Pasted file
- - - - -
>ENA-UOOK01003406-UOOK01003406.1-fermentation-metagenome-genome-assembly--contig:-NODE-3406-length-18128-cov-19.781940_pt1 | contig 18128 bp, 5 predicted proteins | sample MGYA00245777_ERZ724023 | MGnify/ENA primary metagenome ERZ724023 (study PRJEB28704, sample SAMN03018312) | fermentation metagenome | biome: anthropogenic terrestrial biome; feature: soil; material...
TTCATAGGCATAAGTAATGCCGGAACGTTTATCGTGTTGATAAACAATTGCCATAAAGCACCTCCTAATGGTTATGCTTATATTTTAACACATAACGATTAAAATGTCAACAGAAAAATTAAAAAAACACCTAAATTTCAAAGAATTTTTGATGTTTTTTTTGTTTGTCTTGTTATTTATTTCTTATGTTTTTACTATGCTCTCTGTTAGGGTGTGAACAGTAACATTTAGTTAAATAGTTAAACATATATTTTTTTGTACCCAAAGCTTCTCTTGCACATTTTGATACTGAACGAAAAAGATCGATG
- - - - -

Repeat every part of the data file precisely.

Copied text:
>ENA-UOOK01003406-UOOK01003406.1-fermentation-metagenome-genome-assembly--contig:-NODE-3406-length-18128-cov-19.781940_pt1 | contig 18128 bp, 5 predicted proteins | sample MGYA00245777_ERZ724023 | MGnify/ENA primary metagenome ERZ724023 (study PRJEB28704, sample SAMN03018312) | fermentation metagenome | biome: anthropogenic terrestrial biome; feature: soil; material...
TTCATAGGCATAAGTAATGCCGGAACGTTTATCGTGTTGATAAACAATTGCCATAAAGCACCTCCTAATGGTTATGCTTATATTTTAACACATAACGATTAAAATGTCAACAGAAAAATTAAAAAAACACCTAAATTTCAAAGAATTTTTGATGTTTTTTTTGTTTGTCTTGTTATTTATTTCTTATGTTTTTACTATGCTCTCTGTTAGGGTGTGAACAGTAACATTTAGTTAAATAGTTAAACATATATTTTTTTGTACCCAAAGCTTCTCTTGCACATTTTGATACTGAACGAAAAAGATCGATG